Although this season is typically viewed as the season of joy, quite a few older adults experience the senior holiday blues. Longing for holidays past, grief over the loss of family and friends, and aging-related changes to health can intensify through the holiday season, and it’s crucial to take steps to help older loved ones stop the downward spiral into depression.
Start by asking yourself these three questions if a senior loved one is suffering from the holiday blues this season.
- Is it normal nostalgia? Wistful feelings of nostalgia, thinking about pre-pandemic holiday get-togethers and celebrations, are normal for all of us. See if the older adult’s sadness is lifted after a journey down memory lane, or if it lingers no matter the topic of conversation.
- Is health affected? If your loved one is struggling to sustain a healthy diet, has trouble staying or falling asleep during the night, is losing weight, and/or feeling excessively tired, these could all be signs of depression.
- Is the senior disengaged? Watch for a disinterest in formerly-enjoyed hobbies, diminished motivation, struggles with focus and concentration, and/or the inability to sit still without fidgeting, as these can also be common in depression.
Lara Honos-Webb, clinical psychologist and author of “Listening to Depression: How Understanding Your Pain Can Heal Your Life,” compares the distinction between sadness and depression to colors. “A person is blue if they have deep, colorful emotions in response to loss in life. Depression is more like the color black – there [are] no subtle colors to the emotion but stark pain.”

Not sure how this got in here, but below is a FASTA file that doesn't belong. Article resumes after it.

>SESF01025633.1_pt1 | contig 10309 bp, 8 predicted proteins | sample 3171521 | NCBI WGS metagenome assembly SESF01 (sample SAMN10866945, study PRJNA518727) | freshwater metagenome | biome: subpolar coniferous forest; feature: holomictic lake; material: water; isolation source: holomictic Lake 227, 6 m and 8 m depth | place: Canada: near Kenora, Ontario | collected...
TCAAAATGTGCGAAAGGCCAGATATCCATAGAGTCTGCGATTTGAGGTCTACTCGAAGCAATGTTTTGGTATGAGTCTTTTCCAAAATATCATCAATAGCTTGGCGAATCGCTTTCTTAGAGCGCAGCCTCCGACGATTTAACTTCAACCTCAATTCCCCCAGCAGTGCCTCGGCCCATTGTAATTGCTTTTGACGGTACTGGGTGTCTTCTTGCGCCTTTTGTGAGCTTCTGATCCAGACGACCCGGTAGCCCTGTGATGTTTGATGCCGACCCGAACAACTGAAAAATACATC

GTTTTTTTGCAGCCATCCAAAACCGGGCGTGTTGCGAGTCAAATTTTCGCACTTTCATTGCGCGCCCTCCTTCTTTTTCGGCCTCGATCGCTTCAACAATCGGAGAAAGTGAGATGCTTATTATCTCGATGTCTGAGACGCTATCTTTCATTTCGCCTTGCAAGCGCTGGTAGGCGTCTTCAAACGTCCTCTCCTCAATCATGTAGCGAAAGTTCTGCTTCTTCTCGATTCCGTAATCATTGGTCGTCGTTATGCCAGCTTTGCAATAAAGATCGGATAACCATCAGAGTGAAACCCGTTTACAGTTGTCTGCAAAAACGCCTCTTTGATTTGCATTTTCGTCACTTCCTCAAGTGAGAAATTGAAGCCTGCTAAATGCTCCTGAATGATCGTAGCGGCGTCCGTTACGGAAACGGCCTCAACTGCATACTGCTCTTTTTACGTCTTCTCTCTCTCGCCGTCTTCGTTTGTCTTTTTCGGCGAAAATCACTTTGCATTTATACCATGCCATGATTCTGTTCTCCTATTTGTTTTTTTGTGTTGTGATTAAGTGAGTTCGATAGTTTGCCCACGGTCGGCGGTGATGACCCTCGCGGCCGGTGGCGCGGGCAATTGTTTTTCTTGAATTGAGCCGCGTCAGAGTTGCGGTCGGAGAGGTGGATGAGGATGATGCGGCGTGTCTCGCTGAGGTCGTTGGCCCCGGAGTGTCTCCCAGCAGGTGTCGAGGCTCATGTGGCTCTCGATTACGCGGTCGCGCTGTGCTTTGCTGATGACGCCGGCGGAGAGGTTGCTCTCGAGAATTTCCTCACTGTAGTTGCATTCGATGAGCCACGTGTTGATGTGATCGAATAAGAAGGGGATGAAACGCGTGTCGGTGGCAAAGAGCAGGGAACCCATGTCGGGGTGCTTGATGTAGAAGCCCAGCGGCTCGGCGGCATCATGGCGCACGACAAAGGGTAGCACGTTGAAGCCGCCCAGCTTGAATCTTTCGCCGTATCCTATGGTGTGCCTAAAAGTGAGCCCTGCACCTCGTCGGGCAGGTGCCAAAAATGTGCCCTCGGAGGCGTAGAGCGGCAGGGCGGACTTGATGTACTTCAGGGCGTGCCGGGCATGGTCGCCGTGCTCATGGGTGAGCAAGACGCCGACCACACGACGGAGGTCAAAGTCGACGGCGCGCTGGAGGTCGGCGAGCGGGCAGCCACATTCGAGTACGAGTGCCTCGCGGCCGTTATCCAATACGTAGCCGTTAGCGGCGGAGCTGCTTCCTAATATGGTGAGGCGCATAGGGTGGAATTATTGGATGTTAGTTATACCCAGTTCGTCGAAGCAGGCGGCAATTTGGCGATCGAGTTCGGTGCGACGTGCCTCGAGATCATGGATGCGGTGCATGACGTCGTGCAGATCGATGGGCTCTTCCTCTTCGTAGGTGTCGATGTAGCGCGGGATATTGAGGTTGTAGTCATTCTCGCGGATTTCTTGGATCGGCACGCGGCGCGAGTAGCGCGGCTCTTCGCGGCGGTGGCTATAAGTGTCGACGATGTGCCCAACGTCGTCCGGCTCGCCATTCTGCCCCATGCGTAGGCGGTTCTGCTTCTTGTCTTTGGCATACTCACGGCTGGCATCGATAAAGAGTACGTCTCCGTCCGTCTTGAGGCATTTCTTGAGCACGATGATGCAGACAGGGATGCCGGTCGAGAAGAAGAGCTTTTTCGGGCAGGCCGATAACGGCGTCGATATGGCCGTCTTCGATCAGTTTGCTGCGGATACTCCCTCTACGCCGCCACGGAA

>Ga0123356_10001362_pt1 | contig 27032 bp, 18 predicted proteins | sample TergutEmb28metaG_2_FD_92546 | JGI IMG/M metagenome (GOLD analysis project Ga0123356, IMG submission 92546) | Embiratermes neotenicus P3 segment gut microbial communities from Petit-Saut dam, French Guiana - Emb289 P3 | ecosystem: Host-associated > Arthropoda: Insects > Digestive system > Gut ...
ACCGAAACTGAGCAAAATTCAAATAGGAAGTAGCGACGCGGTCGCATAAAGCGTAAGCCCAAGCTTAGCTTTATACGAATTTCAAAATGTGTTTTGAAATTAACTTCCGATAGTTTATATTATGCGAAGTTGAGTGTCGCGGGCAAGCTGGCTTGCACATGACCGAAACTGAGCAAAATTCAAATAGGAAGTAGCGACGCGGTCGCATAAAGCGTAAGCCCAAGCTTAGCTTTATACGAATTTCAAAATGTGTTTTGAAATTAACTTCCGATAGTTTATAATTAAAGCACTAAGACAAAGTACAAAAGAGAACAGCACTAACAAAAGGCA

It is important to seek medical assistance if depression is suspected – and even if you are uncertain – as effective treatment methods are available and necessary, and early detection is key. Family members can take the following steps to support a senior with depression:
- Create a list of the senior’s hobbies and interests, and set a schedule to engage in one or more of them together.
- Encourage your senior loved one to exercise together with you, including getting outside for walks to enjoy nature.
- Turn on some of the older adult’s favorite music, or if the senior plays a musical instrument, request that she or he play some songs for you.
- Stay positive yourself, providing affirmations to remind the person of your love and of the numerous small but wonderful aspects each new day brings.
- Most of all, just be there, regardless of the senior’s mood. Oftentimes, just sitting quietly together tends to make an enormous amount of difference in how someone feels.
Reach out to CareWorks Health Services, providers of top-rated home care in Seal Beach and the surrounding areas, at (949) 859-4700 for further resources and tips in order to help improve overall health for cherished loved ones, and for the specialized in-home care that makes each day the best it can be.